Fees are usually disclosed on the card wrappers or on websites that sell cards. But the information may be inconsistent or incomplete. Some cards don’t disclose when the card expires, while others claim there’s no expiration date yet carry a monthly maintenance fee that will ultimately render the card useless.

Retailers’ gift cards typically offer the simplest cost structure. Most charge nothing to buy the card and typically carry no monthly fees. Some stores have eliminated gift card inactivity fees and expiration dates (as is required in some states, such as California). But it is worth checking to be sure that there are no unanticipated charges or costly expiration dates.

In the Montgomery County survey, all surveyed bank-issued gift cards carried an expiration date. Some expired after 24 months, but several lasted only one year. As of August 2010, all gift cards will be required to last at least five years before expiring. As part of the new Credit CARD Act, gift card users were given some protections and new disclosures. The Federal Reserve will release rules related to the new gift card law by year’s end. (See “New gift card rules next year” )

Use it or lose it?

Consumer Reports surveyed 1,000 gift cardholders in late 2007. About a quarter (27%) had not used a gift card they received the previous holiday season. The Tower Group estimates that consumers lost about $8 billion in unused gift card balances in 2006. Some of those cards will have expired, others will have only small sums remaining. In some cases the unused money goes to states’ abandoned or unclaimed funds departments. The law may call the unclaimed funds “escheats.”

Contact the National Conference of State Legislatures to see if your state has a law that entitles you to collect unclaimed gift card funds. Visit National Conference of State Legislatures website and enter “gift cards” in the search box.

Problems?

If the gift card you counted on turns up missing, some issuers will replace the card as long as you registered it before the card was lost or stolen. Some cards use a PIN system for security. If you can supply a gift card receipt and a PIN number, the card will be replaced—as long as the funds have not been spent already. So contact the issuer as soon as possible. Also be aware that Visa and Mastercard “zero liability” policies do not extend to all PIN transactions on gift cards. Gift card losses may mean you’re out of luck—and money.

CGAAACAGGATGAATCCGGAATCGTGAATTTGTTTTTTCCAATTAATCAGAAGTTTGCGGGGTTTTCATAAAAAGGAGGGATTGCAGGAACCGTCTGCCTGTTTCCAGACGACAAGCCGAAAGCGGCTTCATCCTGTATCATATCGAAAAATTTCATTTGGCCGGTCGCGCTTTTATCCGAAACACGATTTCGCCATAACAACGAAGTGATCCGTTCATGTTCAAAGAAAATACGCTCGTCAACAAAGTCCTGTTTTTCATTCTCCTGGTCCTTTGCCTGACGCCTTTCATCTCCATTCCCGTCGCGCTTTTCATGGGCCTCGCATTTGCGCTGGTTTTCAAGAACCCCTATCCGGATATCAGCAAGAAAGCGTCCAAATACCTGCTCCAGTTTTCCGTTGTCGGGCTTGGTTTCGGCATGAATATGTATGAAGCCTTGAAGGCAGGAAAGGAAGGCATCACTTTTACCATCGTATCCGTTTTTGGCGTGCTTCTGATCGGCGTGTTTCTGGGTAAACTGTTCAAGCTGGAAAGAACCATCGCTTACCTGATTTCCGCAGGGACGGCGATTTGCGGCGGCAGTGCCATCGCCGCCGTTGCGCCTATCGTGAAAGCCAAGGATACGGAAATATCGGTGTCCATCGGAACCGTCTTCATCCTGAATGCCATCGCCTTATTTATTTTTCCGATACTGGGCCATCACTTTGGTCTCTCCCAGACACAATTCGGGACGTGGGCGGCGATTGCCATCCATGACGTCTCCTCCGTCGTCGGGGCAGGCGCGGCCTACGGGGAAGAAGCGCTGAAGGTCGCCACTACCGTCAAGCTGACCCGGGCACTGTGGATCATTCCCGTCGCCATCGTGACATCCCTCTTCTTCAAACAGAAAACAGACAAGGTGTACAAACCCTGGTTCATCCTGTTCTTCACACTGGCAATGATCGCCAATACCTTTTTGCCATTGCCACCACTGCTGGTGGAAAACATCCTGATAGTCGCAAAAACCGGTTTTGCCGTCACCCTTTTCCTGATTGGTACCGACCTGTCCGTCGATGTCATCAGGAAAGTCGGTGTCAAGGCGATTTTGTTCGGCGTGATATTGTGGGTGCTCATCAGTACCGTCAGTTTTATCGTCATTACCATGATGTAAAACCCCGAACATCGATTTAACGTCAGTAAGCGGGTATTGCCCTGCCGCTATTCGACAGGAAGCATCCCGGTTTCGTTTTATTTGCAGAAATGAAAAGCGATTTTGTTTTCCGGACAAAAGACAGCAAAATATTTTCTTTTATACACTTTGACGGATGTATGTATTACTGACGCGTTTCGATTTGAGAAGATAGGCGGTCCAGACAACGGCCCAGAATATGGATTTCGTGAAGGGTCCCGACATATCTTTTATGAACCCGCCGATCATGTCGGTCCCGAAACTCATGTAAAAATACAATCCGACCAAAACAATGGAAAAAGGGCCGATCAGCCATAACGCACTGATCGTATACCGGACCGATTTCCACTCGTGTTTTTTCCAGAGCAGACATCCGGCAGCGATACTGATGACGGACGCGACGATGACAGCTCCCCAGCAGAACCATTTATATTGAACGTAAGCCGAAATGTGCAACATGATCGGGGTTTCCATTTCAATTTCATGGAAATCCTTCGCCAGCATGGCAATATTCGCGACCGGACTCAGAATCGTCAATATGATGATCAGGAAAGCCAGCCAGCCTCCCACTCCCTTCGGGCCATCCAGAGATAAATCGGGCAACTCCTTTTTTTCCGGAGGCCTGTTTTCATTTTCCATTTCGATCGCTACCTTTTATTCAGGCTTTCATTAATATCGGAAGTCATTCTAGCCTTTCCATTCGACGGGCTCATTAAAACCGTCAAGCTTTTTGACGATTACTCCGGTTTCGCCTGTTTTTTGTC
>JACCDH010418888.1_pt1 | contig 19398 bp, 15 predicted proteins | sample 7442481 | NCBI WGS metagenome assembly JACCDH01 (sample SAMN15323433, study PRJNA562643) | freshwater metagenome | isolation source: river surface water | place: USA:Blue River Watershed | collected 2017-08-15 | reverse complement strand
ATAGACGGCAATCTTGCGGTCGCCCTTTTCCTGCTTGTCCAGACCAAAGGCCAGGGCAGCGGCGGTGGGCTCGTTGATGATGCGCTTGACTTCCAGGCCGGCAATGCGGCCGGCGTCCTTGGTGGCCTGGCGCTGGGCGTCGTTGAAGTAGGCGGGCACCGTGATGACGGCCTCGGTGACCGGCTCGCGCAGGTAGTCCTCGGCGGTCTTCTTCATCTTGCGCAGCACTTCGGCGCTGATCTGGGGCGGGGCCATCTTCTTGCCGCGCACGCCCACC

If there’s a mistake with a card transaction or if you want to return the merchandise, your rights depend on store policy. You will have to take up your complaint with the merchant and/or gift card issuer. In some cases, stores will need the card in order to refund your money on returns, so don’t throw it away until you are sure it won’t be needed.

The Federal Reserve is considering whether gift cards will have any legal protections if a card is lost or stolen, or if there is a billing dispute. For now, any protections are purely at the card company’s discretion and can disappear at any time.

Even without full legal protection, if you have a gift card problem there is some help available:

  • For store gift cards, contact the Federal Trade Commission or 877-FTC-HELP.
  • For bank-issued gift cards, file a complaint with your state Attorney General’s office and the Comptroller of the Currency (OCC) at .(JavaScript must be enabled to view this email address) or call 800-613-6743.
When giving gift cards
  • Include the receipt and wrapper
  • Consider fees associated with the card
  • Does the card expire?
  • Can it be replaced?
  • Is it convenient for the recipient?

New gift card rules next year

By Ruth Susswein

gift card imageGift cards can relieve gift givers of the dilemma of what to get, and allow recipients to buy something they really want. But gift cards’ monthly maintenance fees and expiration dates have often caught users unaware. Recently, these practices prompted Congress to act on behalf of cardholders.

When Congress enacted the Credit CARD Act in early 2009, a portion of the law was devoted to providing consumers with stronger disclosures on gift cards. But gift cards purchased this holiday season will not be eligible for the new protections.

Coming August 2010

The new law, which takes effect in August 2010, applies to both bank-issued and retail gift cards. It does not cover loyalty cards, phone cards, or reloadable general-purpose pre-paid cards. (That means a Walmart prepaid card is exempt from the law, while an American Express gift card is covered.). The new law will:

  • Prohibit all gift cards from expiring before five years.
  • Prohibit inactivity/dormancy fees for the first year.
  • Limit inactivity/dormancy fees to one a month thereafter.
  • Allow stronger state laws to continue to apply.

In addition, the new federal law gives the Federal Reserve the authority to write rules that could cap gift card fees, provide fraud protection, and more. Proposed rules, expected by year’s end, will explain what fees are allowed and when, and if gift cards will be eligible for billing error dispute rights and other protections under the Electronic Funds Transfer Act.